If you’re hoarse and have a sore throat, you may be on the verge of getting a cold or the flu. If you’ve been experiencing these symptoms for a while, it’s possible that they’re caused by a valve—your lower esophageal sphincter. It’s the muscle that closes the gap between the oesophagus and the stomach; if it doesn’t, stomach acid and food flow back into the oesophagus. Gastroesophageal reflux is the medical term for this condition, and acid reflux refers to the backward flow of acid.
Author: Dr. Sarmed Sami MBChB, MRCP, PGCME, PhD
Consultant Gastroenterologist, Founder and Director of Digestive Health UK.
Eat slowly and in moderation
More reflux into the oesophagus can occur when the stomach is very full and affects your digestive health. If it works into your schedule, you may want to try “grazing,” which means consuming small meals more often instead of three big meals a day.
Limit the consumption to certain foods
People with acid reflux used to be advised that they can consume only the most bland foods. We’ve come a long way from the days when you couldn’t eat anything.” However, certain foods, such as mint, fatty foods, spicy foods, tomatoes, onions, garlic, coffee, tea, chocolate, and alcohol, are more likely to cause reflux than others.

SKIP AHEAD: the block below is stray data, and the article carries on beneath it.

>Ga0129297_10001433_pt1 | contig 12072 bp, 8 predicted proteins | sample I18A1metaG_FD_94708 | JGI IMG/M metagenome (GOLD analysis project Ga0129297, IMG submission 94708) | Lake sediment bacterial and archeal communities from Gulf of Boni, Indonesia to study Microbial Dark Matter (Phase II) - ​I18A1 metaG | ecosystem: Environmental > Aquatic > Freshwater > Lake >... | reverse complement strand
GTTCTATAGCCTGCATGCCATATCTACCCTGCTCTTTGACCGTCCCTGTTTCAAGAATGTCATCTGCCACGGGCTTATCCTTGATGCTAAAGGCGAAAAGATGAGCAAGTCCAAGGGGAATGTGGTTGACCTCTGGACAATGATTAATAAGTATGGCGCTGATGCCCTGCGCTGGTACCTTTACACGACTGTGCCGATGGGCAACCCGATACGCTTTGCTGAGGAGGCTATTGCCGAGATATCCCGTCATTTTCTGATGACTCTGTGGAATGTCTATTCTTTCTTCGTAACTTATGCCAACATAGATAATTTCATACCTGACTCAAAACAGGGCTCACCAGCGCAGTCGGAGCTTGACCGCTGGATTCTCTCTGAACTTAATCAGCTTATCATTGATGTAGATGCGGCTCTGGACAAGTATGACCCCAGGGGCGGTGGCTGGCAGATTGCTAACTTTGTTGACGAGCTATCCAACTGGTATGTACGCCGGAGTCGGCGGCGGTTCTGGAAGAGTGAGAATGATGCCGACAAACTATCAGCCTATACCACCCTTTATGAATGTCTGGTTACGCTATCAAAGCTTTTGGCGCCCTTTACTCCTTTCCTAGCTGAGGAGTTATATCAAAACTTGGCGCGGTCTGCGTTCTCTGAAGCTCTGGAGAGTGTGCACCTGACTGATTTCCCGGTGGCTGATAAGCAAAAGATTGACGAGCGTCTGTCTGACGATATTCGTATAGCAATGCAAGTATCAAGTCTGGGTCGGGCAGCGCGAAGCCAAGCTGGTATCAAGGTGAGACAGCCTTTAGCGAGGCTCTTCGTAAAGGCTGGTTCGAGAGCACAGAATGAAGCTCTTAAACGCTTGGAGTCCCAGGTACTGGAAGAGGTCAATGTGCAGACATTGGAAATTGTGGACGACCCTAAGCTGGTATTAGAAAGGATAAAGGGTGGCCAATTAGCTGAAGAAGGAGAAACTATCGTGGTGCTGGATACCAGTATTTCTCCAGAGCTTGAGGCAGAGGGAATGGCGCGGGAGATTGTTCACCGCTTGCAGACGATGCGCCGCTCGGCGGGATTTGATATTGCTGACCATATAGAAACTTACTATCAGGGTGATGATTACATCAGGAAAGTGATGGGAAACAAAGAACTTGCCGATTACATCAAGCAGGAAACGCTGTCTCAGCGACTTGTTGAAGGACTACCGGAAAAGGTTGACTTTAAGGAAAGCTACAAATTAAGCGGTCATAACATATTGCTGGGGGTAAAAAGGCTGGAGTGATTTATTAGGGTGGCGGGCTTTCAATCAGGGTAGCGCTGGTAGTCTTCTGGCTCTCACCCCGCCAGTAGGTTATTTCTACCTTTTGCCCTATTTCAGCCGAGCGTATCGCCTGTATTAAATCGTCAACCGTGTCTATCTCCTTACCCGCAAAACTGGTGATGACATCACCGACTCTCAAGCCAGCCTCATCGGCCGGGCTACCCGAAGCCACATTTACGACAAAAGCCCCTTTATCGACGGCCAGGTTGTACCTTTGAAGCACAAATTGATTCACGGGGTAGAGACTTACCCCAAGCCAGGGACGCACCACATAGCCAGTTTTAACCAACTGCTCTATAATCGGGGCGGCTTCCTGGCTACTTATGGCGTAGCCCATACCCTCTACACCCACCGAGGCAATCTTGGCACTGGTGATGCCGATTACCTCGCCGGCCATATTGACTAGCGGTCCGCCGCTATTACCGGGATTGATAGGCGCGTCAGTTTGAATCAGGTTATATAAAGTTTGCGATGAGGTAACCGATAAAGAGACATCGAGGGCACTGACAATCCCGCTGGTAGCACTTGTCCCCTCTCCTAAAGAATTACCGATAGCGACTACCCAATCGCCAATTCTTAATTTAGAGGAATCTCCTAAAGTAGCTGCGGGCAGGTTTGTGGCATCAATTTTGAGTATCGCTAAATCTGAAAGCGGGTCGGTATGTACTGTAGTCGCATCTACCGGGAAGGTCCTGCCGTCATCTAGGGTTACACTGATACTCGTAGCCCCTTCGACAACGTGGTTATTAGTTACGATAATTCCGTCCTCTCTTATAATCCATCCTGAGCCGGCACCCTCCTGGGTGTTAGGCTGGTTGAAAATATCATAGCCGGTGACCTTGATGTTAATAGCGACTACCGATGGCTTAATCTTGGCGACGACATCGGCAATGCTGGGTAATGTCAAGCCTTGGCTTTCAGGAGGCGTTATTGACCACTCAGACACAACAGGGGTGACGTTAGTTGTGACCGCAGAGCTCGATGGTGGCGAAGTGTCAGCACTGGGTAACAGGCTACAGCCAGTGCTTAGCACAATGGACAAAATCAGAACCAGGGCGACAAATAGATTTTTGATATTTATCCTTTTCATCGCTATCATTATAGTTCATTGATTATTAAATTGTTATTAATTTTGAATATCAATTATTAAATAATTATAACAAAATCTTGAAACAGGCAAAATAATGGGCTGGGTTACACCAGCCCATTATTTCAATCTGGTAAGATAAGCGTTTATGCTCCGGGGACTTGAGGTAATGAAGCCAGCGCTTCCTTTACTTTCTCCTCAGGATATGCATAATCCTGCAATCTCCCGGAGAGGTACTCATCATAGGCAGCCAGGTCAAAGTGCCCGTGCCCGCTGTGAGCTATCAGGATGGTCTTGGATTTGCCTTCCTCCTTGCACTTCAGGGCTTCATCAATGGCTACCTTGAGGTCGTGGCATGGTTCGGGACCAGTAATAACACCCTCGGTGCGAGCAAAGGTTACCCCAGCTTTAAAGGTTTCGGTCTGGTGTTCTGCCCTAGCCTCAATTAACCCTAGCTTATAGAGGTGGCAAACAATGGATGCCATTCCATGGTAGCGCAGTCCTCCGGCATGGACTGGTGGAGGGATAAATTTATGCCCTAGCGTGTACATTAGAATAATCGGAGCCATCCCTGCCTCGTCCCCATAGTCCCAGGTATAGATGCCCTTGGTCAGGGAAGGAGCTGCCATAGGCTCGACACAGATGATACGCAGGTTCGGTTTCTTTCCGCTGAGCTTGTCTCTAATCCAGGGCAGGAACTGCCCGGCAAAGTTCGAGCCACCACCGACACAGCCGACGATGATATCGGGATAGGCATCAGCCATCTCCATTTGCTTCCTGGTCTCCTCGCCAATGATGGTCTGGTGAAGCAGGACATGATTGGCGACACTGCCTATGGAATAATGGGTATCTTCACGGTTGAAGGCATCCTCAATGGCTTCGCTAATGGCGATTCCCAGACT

Stop carbonated drinks
They trigger you to burp, which causes acid to enter your oesophagus. Instead of sparkling water, drink plain water.
Keep awake after a meal
Gravity itself helps keep acid in the gut, where it belongs, whether you’re standing or even sitting. Three hours before bedtime, finish your meal. This means no afternoon naps, late suppers, or late-night snacks.
Don’t travel too quickly
After feeding, stop physical exercise for a few hours. A leisurely stroll after dinner is good, but a more strenuous exercise, particularly one that requires bending over, can cause acid to enter your oesophagus.
Sleeping on an incline is a good idea
Your head should be 6 to 8 inches higher than your feet in the ideal situation. This can be achieved by using “extra-tall” bed risers on the legs that support your bed’s head. If your sleeping partner objects, use a foam wedge support for your upper body. Stacking pillows to make a wedge isn’t a smart idea. They will not provide you with the uniform help you need.
Check your medications
Some drugs, such as postmenopausal oestrogen, tricyclic antidepressants, and anti-inflammatory pain relievers, relax the sphincter, while others, such as bisphosphonates like alendronate (Fosamax), ibandronate (Boniva), and risedronate (Actonel), which are used to improve bone density, irritate the oesophagus.
If these measures don’t work, or if you’re experiencing extreme pain or trouble swallowing, see a doctor to rule out any possibilities. Even if you make lifestyle improvements, you can need medicine to control reflux.